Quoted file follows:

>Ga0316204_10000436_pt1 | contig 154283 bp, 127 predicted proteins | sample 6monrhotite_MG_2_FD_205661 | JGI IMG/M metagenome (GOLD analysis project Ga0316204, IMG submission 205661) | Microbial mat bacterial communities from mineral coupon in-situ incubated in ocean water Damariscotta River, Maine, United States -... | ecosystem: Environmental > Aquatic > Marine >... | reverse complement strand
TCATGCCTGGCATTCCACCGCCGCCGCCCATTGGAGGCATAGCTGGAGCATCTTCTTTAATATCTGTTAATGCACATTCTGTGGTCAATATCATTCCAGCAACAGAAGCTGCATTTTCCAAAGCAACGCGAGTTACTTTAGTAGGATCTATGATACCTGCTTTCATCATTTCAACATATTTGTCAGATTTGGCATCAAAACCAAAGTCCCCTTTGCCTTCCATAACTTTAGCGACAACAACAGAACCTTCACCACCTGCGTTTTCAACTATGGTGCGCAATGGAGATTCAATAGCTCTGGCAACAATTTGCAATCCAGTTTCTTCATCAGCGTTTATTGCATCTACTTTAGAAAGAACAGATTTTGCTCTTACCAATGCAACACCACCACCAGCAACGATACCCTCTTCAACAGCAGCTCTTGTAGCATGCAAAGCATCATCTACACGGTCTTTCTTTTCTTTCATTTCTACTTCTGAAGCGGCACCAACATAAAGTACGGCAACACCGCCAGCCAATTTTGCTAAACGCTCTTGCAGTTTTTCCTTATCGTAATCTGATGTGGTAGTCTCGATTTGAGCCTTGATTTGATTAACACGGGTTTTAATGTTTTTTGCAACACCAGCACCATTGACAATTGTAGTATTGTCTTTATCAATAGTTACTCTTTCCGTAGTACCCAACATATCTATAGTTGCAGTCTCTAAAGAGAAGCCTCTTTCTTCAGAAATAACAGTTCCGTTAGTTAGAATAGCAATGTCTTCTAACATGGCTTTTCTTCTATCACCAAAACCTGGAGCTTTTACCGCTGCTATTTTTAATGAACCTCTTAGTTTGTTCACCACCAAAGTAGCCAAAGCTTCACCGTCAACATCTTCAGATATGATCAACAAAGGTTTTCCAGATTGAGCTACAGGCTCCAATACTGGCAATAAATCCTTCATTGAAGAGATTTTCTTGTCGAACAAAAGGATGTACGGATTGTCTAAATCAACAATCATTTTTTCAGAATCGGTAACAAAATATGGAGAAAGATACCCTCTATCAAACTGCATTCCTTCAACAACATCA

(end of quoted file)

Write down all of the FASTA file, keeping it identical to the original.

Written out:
>Ga0316204_10000436_pt1 | contig 154283 bp, 127 predicted proteins | sample 6monrhotite_MG_2_FD_205661 | JGI IMG/M metagenome (GOLD analysis project Ga0316204, IMG submission 205661) | Microbial mat bacterial communities from mineral coupon in-situ incubated in ocean water Damariscotta River, Maine, United States -... | ecosystem: Environmental > Aquatic > Marine >... | reverse complement strand
TCATGCCTGGCATTCCACCGCCGCCGCCCATTGGAGGCATAGCTGGAGCATCTTCTTTAATATCTGTTAATGCACATTCTGTGGTCAATATCATTCCAGCAACAGAAGCTGCATTTTCCAAAGCAACGCGAGTTACTTTAGTAGGATCTATGATACCTGCTTTCATCATTTCAACATATTTGTCAGATTTGGCATCAAAACCAAAGTCCCCTTTGCCTTCCATAACTTTAGCGACAACAACAGAACCTTCACCACCTGCGTTTTCAACTATGGTGCGCAATGGAGATTCAATAGCTCTGGCAACAATTTGCAATCCAGTTTCTTCATCAGCGTTTATTGCATCTACTTTAGAAAGAACAGATTTTGCTCTTACCAATGCAACACCACCACCAGCAACGATACCCTCTTCAACAGCAGCTCTTGTAGCATGCAAAGCATCATCTACACGGTCTTTCTTTTCTTTCATTTCTACTTCTGAAGCGGCACCAACATAAAGTACGGCAACACCGCCAGCCAATTTTGCTAAACGCTCTTGCAGTTTTTCCTTATCGTAATCTGATGTGGTAGTCTCGATTTGAGCCTTGATTTGATTAACACGGGTTTTAATGTTTTTTGCAACACCAGCACCATTGACAATTGTAGTATTGTCTTTATCAATAGTTACTCTTTCCGTAGTACCCAACATATCTATAGTTGCAGTCTCTAAAGAGAAGCCTCTTTCTTCAGAAATAACAGTTCCGTTAGTTAGAATAGCAATGTCTTCTAACATGGCTTTTCTTCTATCACCAAAACCTGGAGCTTTTACCGCTGCTATTTTTAATGAACCTCTTAGTTTGTTCACCACCAAAGTAGCCAAAGCTTCACCGTCAACATCTTCAGATATGATCAACAAAGGTTTTCCAGATTGAGCTACAGGCTCCAATACTGGCAATAAATCCTTCATTGAAGAGATTTTCTTGTCGAACAAAAGGATGTACGGATTGTCTAAATCAACAATCATTTTTTCAGAATCGGTAACAAAATATGGAGAAAGATACCCTCTATCAAACTGCATTCCTTCAACAACATCA